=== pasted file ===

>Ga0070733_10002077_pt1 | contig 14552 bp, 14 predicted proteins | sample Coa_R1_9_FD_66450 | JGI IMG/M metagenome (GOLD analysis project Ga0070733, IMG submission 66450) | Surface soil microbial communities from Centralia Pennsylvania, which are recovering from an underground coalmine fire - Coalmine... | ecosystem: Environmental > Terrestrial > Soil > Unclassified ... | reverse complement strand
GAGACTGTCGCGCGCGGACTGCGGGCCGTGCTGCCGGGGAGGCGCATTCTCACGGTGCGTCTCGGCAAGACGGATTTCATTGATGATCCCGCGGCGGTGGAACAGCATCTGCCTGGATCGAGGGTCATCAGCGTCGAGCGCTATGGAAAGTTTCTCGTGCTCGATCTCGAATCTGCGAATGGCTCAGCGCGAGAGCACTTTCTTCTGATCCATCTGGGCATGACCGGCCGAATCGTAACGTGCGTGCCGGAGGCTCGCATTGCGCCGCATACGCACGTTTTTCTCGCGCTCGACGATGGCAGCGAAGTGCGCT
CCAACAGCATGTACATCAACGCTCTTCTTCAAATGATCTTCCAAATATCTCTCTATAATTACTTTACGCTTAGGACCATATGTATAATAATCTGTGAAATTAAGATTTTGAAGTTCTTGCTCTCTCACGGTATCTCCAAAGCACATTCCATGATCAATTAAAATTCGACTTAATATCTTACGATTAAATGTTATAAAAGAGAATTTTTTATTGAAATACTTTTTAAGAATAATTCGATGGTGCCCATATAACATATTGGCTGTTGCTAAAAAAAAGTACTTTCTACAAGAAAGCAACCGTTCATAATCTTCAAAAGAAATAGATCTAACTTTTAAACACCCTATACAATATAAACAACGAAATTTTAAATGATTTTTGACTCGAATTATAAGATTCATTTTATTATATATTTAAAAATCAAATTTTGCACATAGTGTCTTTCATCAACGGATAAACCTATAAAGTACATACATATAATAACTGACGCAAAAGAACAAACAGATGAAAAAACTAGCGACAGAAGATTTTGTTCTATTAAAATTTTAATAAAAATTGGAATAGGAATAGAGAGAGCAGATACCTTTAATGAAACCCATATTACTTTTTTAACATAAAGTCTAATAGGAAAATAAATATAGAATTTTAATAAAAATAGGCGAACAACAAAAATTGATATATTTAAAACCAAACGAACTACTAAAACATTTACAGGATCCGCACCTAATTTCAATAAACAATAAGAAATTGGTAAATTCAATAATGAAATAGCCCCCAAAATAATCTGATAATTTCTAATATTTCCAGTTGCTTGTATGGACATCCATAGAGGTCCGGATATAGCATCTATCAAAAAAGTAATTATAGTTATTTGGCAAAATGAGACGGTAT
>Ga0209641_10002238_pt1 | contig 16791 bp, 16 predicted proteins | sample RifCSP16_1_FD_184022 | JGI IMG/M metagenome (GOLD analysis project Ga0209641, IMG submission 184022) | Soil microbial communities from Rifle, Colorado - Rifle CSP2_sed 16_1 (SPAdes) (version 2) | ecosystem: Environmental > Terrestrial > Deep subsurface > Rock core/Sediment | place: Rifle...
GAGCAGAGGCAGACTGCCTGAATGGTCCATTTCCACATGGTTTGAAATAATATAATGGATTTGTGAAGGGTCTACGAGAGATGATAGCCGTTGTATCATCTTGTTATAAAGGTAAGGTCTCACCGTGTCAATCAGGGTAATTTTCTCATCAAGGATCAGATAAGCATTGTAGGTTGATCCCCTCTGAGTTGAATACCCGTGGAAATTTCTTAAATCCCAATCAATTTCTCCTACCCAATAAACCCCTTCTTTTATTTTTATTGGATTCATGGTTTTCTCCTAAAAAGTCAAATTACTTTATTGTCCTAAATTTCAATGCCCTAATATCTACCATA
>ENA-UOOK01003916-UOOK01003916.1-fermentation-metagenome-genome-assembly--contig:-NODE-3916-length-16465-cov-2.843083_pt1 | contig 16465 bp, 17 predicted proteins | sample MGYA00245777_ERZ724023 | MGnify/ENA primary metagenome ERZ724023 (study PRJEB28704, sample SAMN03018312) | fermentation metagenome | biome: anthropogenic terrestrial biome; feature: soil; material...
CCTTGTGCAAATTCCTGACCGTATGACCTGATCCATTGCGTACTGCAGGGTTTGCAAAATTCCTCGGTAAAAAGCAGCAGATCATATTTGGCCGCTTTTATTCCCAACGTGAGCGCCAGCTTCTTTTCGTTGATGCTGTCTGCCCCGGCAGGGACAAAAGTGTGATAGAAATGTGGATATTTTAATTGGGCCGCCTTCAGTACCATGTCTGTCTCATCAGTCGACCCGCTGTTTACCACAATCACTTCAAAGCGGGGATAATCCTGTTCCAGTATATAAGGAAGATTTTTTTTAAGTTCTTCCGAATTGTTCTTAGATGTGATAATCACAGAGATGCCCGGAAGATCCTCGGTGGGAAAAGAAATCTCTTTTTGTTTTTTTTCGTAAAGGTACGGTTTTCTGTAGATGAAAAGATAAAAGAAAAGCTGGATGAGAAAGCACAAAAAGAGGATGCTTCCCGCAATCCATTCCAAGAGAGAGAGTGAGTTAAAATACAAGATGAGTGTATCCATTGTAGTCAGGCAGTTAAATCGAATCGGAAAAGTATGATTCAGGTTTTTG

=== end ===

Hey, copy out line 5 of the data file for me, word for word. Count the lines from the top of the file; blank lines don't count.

GAGCAGAGGCAGACTGCCTGAATGGTCCATTTCCACATGGTTTGAAATAATATAATGGATTTGTGAAGGGTCTACGAGAGATGATAGCCGTTGTATCATCTTGTTATAAAGGTAAGGTCTCACCGTGTCAATCAGGGTAATTTTCTCATCAAGGATCAGATAAGCATTGTAGGTTGATCCCCTCTGAGTTGAATACCCGTGGAAATTTCTTAAATCCCAATCAATTTCTCCTACCCAATAAACCCCTTCTTTTATTTTTATTGGATTCATGGTTTTCTCCTAAAAAGTCAAATTACTTTATTGTCCTAAATTTCAATGCCCTAATATCTACCATA